Review: Richard III (Bristol Old Vic)
Headlong's production of Shakespeare's tragedy opens at the Old Vic in Bristol
"I have neither pity, love nor fear", announces Richard at the beginning of Shakespeare's gruelling tragedy. It's a line that sets up Tom Mothersdale's portrayal of the eponymous villain in Headlong's touring production very nicely. He is pure psychopath, revelling in the destruction, pain and chaos he causes en route to becoming King of England. Mothersdale's Richard is almost reckless in his machinations, making little or no attempt to hide his dastardly plots and dark intentions.
It's hard to watch a man like that. Hard to watch mainly because he couldn't care less what anyone thinks of anything he does. It's a Richard entirely devoid of emotional attachment, as Mothersdale's calipered leg swings out to the side, his bulging shoulder looming over his neck, he's like a one-track minded, bulky killing machine. And while the difficulty to understand him or connect with him isn't a problem in itself, in the context of John Haidar's production, it is. Haidar directs the play at a non-stop, scene-in, scene-out pace, which sees key moments in Richard's plan galloped over. It's a long play, yes, a lot needs to be squeezed into it, but pressing the fast forward button to make sure we get it all isn't the answer.
That starts early, with the "winter of our discontent" soliloquy zoomed through and quickly forgotten before we're onto the next scene. The key moments within the play – the wooing of Lady Anne at the foot of her husband's fresh corpse, for example – are barely finished before the next expositional scene comes in. Richard's many short conversations with the people he manages to coerce into killing for him are thrown away. People come on, people go off and the plot gets told, but more is needed.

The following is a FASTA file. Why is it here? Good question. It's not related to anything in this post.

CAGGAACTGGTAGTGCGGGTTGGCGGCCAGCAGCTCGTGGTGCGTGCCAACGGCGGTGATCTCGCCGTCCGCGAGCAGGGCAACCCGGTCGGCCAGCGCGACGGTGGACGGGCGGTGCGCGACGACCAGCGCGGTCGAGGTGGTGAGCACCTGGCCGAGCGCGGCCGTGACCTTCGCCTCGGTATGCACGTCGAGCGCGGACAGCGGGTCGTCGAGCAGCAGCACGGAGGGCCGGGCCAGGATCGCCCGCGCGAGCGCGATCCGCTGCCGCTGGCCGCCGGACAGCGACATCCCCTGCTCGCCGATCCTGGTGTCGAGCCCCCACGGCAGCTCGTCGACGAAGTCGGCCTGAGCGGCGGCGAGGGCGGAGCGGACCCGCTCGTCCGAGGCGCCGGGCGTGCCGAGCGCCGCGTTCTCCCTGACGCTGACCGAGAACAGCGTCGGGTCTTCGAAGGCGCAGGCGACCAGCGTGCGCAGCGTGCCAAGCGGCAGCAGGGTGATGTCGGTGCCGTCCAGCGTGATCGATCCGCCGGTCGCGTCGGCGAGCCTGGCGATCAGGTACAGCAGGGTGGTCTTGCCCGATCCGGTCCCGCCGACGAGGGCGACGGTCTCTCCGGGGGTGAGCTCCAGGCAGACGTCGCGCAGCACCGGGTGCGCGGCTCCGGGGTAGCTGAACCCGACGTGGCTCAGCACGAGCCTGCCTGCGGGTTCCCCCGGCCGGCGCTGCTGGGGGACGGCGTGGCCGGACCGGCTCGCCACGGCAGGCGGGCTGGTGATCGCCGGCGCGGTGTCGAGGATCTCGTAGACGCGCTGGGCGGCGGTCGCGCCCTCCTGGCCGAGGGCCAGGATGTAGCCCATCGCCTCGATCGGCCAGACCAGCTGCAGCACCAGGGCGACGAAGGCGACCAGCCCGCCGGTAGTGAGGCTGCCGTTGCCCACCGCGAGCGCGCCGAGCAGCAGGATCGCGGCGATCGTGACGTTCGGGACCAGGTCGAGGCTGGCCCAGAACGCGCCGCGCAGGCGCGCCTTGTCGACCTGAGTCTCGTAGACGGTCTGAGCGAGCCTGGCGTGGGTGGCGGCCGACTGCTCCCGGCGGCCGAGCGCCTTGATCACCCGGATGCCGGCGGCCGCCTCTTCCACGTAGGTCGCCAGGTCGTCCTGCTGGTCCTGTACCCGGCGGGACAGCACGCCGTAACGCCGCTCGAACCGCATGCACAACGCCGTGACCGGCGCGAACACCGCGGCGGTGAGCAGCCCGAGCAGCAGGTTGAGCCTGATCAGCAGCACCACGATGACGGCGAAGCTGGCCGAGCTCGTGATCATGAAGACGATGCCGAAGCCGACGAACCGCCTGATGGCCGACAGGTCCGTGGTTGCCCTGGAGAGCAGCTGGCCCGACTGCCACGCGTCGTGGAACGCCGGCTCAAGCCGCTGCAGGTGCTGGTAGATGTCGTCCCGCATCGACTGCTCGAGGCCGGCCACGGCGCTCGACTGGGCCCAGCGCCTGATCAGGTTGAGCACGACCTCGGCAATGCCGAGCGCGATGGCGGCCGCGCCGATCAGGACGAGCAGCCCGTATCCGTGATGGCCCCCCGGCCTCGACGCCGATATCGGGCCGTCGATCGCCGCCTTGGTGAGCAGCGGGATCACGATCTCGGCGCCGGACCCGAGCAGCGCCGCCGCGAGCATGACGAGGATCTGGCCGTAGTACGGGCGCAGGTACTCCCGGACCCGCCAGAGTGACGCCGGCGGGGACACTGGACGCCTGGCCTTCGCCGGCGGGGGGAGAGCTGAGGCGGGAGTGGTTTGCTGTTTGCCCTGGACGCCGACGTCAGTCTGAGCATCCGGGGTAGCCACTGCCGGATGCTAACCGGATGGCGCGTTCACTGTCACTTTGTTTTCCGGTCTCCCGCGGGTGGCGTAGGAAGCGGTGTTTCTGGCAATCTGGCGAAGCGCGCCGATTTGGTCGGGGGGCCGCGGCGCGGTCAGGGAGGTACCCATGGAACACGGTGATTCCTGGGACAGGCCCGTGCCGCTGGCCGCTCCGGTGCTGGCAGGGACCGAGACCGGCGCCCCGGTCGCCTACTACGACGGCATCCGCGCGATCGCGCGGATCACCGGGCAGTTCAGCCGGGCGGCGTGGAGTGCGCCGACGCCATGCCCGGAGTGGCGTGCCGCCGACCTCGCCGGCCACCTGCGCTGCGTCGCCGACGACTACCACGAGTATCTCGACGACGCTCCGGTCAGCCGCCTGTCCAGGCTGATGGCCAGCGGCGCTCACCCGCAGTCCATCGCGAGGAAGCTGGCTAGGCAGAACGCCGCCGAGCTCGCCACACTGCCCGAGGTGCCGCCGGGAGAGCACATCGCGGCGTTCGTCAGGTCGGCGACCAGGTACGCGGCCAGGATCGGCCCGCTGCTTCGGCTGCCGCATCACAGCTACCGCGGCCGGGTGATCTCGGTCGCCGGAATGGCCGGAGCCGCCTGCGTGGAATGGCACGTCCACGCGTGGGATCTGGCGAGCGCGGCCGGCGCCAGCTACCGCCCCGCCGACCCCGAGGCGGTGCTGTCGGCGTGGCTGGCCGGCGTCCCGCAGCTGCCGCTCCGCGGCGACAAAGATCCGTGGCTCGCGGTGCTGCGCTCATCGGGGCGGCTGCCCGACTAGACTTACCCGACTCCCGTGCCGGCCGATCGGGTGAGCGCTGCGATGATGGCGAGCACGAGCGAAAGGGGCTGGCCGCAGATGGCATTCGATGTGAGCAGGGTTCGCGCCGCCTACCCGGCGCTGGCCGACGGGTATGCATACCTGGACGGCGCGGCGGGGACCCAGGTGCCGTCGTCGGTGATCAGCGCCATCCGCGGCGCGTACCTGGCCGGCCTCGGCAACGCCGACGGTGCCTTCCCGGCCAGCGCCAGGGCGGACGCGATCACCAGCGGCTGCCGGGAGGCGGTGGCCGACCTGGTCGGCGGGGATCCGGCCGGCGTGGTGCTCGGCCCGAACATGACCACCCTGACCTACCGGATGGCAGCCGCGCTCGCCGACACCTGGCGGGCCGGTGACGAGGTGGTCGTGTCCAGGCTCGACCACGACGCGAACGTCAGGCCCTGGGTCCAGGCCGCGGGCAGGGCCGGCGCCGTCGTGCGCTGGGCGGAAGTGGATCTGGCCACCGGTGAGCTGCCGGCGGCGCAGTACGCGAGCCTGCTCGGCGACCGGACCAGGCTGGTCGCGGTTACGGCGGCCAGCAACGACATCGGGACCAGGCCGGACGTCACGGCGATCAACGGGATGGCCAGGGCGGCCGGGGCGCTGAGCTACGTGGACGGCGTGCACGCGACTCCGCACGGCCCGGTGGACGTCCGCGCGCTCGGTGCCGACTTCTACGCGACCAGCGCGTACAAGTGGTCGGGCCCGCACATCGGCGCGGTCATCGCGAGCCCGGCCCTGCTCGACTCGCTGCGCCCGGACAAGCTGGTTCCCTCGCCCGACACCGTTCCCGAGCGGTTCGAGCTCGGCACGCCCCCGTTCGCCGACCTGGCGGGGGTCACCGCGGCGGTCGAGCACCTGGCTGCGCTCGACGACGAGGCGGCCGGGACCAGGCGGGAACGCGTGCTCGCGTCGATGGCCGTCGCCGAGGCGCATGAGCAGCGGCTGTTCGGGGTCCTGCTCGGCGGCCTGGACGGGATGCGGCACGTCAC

Giving more and all he has is Mothersdale, at the centre of the production and missed when he isn't onstage (which is rare). He is a very, very nasty Richard, all dark piercing eyes showing a true hatred bunched up inside. He smacks of Heath Ledger's Joker in The Dark Knight more than once, a kind of smiling, deeply cruel insanity infusing his every moment. It's a pity then that Haidar doesn't let him fly more, the play is all about an exceptionally nasty baddie, after all.
Chiara Stephenson's mirror set designs offer up some nice moments of horror – where those that haunt Richard appear suddenly behind the looking glasses – and the blood and gore is visceral throughout. Elliot Griggs' bathing of the stage in red flashes when a dagger strikes flesh are particularly effective, as are George Dennis' bursts of white noise at moments of high trauma.
But ultimately the show suffers from a labouring over the exposition of this story, where it should have revelled in the character. It's a good performance in a production which doesn't do it justice.